Let me now address this morning's announcement of the shutdown of the First to Final Mile service offering. Following a careful assessment of the near- and longer-term prospect for this service offering, including a thorough review of viable alternatives, we have made the difficult decision to execute a structured shutdown of the First to Final Mile offering over the next several weeks. While we made significant investments in the operation, the business operating results are below target, not meeting our expectation on financial performance or improving at an acceptable pace or timeline. This course of action allows us to fully focus on our core businesses of Truckload, Intermodal and Logistics and is consistent with our portfolio management and capital allocation disciplines. We believe this plan is in the long-term best interest of our company and stakeholders. I want to express my gratitude to all the Schneider associates involved with the First to Final Mile offering and who have invested a tremendous amount of energy and creativity toward the endeavor over the past 3 years. We are looking at all opportunities to redeploy effective associates based upon role, geography they live in and business need. Steve will cover the financial implications of this decision and how to think about it for modeling purposes.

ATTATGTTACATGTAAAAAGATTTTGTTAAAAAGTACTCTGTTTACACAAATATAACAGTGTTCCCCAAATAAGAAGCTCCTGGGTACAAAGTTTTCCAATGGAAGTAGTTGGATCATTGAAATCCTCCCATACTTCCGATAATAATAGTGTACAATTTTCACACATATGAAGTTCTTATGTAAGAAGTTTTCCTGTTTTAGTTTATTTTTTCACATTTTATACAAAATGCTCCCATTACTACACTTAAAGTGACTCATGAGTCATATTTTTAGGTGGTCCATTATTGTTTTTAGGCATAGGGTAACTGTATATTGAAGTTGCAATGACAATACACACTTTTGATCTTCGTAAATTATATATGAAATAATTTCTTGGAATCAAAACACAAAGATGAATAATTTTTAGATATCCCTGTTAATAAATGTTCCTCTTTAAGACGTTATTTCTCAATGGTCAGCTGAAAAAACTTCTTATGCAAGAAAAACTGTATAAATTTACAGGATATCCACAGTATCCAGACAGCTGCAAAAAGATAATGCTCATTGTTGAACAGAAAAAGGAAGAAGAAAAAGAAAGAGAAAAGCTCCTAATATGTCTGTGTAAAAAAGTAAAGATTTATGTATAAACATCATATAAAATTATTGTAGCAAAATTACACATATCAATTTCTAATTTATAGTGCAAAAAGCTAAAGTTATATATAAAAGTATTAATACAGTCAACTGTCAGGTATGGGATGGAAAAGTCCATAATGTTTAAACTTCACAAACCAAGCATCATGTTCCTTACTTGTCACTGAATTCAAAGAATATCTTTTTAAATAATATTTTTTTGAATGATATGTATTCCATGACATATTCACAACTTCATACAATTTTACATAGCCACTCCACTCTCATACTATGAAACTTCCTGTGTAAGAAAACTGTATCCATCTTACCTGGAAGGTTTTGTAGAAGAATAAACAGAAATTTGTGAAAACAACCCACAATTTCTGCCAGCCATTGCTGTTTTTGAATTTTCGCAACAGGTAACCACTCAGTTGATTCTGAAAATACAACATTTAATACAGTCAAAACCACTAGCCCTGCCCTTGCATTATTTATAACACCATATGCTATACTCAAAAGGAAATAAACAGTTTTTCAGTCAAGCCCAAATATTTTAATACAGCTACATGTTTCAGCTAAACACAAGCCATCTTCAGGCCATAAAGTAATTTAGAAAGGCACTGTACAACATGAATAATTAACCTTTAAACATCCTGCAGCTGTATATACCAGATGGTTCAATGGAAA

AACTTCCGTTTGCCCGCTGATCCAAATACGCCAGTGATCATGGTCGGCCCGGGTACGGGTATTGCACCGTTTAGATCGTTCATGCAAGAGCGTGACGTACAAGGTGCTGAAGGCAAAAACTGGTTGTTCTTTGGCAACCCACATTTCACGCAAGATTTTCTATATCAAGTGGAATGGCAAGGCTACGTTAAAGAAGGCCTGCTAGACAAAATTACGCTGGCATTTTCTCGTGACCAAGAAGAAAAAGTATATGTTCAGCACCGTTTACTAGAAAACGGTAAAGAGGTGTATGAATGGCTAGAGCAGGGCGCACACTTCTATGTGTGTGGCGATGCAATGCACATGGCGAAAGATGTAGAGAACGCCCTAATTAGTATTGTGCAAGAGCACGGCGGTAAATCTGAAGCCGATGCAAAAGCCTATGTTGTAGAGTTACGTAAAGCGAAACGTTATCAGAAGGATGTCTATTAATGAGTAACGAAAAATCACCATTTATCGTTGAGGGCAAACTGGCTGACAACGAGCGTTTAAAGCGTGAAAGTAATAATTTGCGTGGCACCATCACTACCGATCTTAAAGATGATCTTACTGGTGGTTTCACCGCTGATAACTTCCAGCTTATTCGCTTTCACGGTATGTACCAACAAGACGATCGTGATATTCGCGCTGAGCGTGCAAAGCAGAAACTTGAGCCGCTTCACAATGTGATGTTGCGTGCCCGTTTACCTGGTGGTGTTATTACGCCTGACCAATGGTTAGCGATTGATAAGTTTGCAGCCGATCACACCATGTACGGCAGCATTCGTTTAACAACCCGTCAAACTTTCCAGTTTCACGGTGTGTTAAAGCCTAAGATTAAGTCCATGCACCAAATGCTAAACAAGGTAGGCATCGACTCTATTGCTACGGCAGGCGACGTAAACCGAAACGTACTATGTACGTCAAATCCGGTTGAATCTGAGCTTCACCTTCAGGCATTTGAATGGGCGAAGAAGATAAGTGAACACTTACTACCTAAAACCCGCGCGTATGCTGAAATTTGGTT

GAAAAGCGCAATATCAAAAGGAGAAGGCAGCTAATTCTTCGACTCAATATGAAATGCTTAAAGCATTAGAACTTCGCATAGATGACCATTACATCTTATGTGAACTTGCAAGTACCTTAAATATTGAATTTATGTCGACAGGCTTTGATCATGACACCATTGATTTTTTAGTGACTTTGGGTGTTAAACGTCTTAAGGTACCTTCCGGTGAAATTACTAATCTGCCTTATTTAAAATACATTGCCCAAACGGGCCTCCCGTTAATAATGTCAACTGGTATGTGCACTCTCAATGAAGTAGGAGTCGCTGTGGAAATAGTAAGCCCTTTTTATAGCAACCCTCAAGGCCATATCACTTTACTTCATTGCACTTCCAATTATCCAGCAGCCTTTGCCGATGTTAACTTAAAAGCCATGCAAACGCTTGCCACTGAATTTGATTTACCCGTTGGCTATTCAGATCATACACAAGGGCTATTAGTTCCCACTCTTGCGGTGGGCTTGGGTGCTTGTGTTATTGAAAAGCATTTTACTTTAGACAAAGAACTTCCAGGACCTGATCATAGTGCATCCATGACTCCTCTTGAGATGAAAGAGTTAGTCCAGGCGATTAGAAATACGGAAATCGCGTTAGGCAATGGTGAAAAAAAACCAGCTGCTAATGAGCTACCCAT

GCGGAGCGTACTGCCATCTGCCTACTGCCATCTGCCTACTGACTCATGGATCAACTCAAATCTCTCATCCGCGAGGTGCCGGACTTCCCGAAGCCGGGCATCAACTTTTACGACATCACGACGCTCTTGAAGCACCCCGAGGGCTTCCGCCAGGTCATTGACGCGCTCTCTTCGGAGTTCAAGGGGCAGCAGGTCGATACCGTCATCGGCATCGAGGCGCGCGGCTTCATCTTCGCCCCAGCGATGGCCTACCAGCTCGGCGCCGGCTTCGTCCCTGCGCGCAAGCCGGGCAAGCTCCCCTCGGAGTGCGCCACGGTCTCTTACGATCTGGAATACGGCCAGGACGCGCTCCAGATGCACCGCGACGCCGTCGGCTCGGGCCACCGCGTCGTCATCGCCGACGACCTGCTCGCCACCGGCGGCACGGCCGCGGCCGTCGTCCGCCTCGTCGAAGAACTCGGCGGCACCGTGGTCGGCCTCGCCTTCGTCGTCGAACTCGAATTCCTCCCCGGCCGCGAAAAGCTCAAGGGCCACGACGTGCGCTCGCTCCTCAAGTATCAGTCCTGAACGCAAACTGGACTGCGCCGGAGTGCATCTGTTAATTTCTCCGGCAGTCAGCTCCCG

Moving on to the Intermodal segment. Intermodal grew revenues excluding fuel surcharge 12% year-over-year with order volume up 2% and revenue per order up 11% over Q2 of 2018. The growth was achieved in what we estimate to be an industry reduction year-over-year in the quarter between 6% to 7% of domestic Intermodal movements. At the end of the quarter, we are now approximately 85% through the contract renewal book. In Q2, contract renewals increased to average in the mid-single-digit range. While there have been reduced volumes as a result of less supported rail lane options and an increase of over-the-road capacity levels, Intermodal remains a strategic imperative for a large cross-section of the shipper community. Intermodal achieved an 88.2 operating ratio in the quarter, 220 basis points reductions from a year ago as a result of increased rail expense and lower asset turns. We believe, we are well positioned with very solid execution fundamentals, increased container counts and a highly effective company dray driver fleet as we head into the final ELD and drug and alcohol clearinghouse implementations at the end of the year.